William Shakespeare

(26 April 1564 - 23 April 1616 / Warwickshire)

William Shakespeare Quotes

  • ''If she be false, O then heaven mocks itself!
    I'll not believe't.''
    William Shakespeare (1564-1616), British dramatist, poet. Othello, in Othello, act 3, sc. 3, l. 278-9. On seeing Desdemona approaching him.
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  • ''A terrible childbed hast thou had, my dear;
    No light, no fire: th' unfriendly elements
    Forgot thee utterly.''
    William Shakespeare (1564-1616), British dramatist, poet. Pericles, in Pericles, act 3, sc. 1, l. 56-8. He supposes Thaisa is dead, after giving birth to his daughter in a storm at sea.
  • ''In companions
    That do converse and waste the time together,
    Whose souls do bear an equal yoke of love,
    There must be needs a like proportion
    Of lineaments, of manners, and of spirit.''
    William Shakespeare (1564-1616), British dramatist, poet. Portia, in The Merchant of Venice, act 3, sc. 4, l. 11-5. Arguing that Bassanio and his friend Antonio, who spend ("waste") so much time together, must be alike.
  • ''Now I want
    Spirits to enforce, art to enchant,
    And my ending is despair,
    Unless I be relieved by prayer,
    Which pierces so that it assaults
    Mercy itself, and frees all faults.''
    William Shakespeare (1564-1616), British dramatist, poet. Prospero, in The Tempest, epilogue, l. 13-8. Addressing the audience, having abandoned his role as magician.
  • ''Murder her brothers and then marry her—
    Uncertain way of gain, but I am in
    So far in blood that sin will pluck on sin.''
    William Shakespeare (1564-1616), British dramatist, poet. Richard, in Richard III, act 4, sc. 2, l. 62-4.
  • ''We'll have a swashing and a martial outside,
    As many other mannish cowards have
    That do outface it with their semblances.''
    William Shakespeare (1564-1616), British dramatist, poet. Rosalind, in As You Like It, act 1, sc. 3, l. 118-22. Proposing a swashbuckling disguise as a fighting man.
  • ''Holofernes. He is too picked, too spruce, too affected, too odd as it were, too peregrinate as I may call it.
    Sir Nathaniel. A most singular and choice epithet.''
    William Shakespeare (1564-1616), British dramatist, poet. Sir Nathaniel and Holofernes, in Love's Labor's Lost, act 5, sc. 1, l. 12-15. Speaking of Armado; "picked" = fastidious; "peregrinate" = outlandish.
  • ''Theseus. The best in this kind are but shadows; and the worst are no worse, if imagination amend them.
    Hippolyta. It must be your imagination then, and not theirs.
    Theseus. If we imagine no worse of them than they of themselves, they may pass for excellent men.''
    William Shakespeare (1564-1616), British dramatist, poet. Theseus and Hippolyta, in A Midsummer Night's Dream, act 5, sc. 1, l. 211-6. Watching "Pyramus and Thisbe" as staged by Bottom, Quince, and their crew.
  • ''No profit grows where is no pleasure ta'en.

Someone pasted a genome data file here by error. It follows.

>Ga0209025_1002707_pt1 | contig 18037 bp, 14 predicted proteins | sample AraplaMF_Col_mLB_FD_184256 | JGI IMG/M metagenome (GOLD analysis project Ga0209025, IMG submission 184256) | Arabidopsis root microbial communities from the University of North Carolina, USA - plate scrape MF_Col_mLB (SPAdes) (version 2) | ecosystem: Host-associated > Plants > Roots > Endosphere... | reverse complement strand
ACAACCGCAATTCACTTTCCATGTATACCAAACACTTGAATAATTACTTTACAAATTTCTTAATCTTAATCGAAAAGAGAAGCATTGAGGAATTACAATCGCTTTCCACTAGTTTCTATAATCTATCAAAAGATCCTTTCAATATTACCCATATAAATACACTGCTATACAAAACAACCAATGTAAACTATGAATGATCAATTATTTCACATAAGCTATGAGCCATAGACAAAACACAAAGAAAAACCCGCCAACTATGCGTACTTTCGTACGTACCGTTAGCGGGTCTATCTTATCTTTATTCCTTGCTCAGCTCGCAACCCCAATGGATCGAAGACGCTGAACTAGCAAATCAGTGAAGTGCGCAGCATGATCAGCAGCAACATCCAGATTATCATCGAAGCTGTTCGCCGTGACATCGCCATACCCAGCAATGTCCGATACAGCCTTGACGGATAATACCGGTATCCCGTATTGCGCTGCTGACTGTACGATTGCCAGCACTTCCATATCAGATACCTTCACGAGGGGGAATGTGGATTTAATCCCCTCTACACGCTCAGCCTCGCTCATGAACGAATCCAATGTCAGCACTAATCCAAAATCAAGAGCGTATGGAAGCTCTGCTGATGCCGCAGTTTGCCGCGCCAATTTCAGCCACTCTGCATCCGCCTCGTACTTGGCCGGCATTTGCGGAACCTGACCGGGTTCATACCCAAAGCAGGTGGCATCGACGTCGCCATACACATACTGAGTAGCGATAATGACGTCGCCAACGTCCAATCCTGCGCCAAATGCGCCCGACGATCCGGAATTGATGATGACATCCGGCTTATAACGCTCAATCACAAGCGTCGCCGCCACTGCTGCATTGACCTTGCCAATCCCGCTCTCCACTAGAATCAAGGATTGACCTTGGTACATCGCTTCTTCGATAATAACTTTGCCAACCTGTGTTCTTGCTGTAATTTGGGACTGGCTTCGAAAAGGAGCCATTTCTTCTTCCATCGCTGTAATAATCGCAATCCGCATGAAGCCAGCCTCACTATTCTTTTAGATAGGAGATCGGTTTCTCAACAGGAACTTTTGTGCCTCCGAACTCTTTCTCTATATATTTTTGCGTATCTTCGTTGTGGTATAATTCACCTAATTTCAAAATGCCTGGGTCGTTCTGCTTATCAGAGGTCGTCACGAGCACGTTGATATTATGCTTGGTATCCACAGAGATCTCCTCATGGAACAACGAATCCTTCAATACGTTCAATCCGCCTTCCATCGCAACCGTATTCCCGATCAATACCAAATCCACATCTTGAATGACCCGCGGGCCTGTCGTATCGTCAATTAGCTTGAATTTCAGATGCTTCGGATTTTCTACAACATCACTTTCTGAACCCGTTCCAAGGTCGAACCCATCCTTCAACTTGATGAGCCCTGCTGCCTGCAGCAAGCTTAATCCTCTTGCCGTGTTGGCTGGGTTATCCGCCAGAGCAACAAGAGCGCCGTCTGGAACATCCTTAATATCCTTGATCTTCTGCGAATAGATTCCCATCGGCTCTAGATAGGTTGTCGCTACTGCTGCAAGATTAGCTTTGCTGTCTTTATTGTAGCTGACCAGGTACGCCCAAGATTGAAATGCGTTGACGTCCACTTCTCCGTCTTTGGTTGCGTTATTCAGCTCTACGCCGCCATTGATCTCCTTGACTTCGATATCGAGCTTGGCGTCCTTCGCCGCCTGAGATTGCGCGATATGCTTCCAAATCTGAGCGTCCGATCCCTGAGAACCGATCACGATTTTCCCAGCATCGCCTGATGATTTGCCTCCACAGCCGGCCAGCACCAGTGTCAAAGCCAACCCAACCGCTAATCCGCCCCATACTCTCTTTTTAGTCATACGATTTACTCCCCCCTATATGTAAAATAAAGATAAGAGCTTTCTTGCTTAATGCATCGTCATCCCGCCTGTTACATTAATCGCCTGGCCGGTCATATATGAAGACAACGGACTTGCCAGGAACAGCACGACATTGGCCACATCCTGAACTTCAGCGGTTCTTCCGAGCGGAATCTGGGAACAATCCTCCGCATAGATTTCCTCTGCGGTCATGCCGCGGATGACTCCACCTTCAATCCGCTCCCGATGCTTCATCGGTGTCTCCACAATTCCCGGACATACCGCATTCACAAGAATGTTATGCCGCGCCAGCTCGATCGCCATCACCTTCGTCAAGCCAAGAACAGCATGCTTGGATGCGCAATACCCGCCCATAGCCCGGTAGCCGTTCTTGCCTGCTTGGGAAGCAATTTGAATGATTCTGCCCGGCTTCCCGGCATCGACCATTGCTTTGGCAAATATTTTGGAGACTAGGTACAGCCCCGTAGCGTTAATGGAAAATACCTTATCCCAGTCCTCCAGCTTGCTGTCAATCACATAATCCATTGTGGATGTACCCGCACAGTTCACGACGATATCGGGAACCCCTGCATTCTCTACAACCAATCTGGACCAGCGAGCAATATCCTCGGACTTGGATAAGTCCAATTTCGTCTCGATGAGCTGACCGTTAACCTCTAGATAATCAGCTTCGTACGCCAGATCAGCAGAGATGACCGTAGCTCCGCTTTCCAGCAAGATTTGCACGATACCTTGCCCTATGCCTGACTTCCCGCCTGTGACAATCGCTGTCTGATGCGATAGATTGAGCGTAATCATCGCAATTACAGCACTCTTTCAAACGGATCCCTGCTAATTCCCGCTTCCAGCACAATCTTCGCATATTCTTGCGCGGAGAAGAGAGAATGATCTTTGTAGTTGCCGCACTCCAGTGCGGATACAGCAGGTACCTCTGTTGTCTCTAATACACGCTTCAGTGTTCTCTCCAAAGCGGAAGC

In brief, sir, study what you most affect.''
    William Shakespeare (1564-1616), British dramatist, poet. Tranio, in The Taming of the Shrew, act 1, sc. 1, l. 39-40. Advising his master Lucentio; "affect" = find pleasing.
  • ''When icicles hang by the wall,
    And Dick the shepherd blows his nail,
    And Tom bears logs into the hall,
    And milk comes frozen home in pail;
    When blood is nipped, and ways be foul,
    Then nightly sings the staring owl:
    Tu-whit, tu-whoo!—
    A merry note,
    While greasy Joan doth keel the pot.''
    William Shakespeare (1564-1616), British dramatist, poet. Winter, in Love's Labor's Lost, act 5, sc. 2, l. 912-20. The first stanza of the song of Winter at the end of the play; the refrain ends in merriment in spite of winter.

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Best Poem of William Shakespeare

All The World's A Stage

All the world's a stage,
And all the men and women merely players;
They have their exits and their entrances,
And one man in his time plays many parts,
His acts being seven ages. At first, the infant,
Mewling and puking in the nurse's arms.
Then the whining schoolboy, with his satchel
And shining morning face, creeping like snail
Unwillingly to school. And then the lover,
Sighing like furnace, with a woeful ballad
Made to his mistress' eyebrow. Then a soldier,
Full of strange oaths and bearded like the pard,
Jealous in honor, sudden and quick in ...

Read the full of All The World's A Stage

Sonnet Li

Thus can my love excuse the slow offence
Of my dull bearer when from thee I speed:
From where thou art why should I haste me thence?
Till I return, of posting is no need.
O, what excuse will my poor beast then find,
When swift extremity can seem but slow?
Then should I spur, though mounted on the wind;
In winged speed no motion shall I know:
Then can no horse with my desire keep pace;

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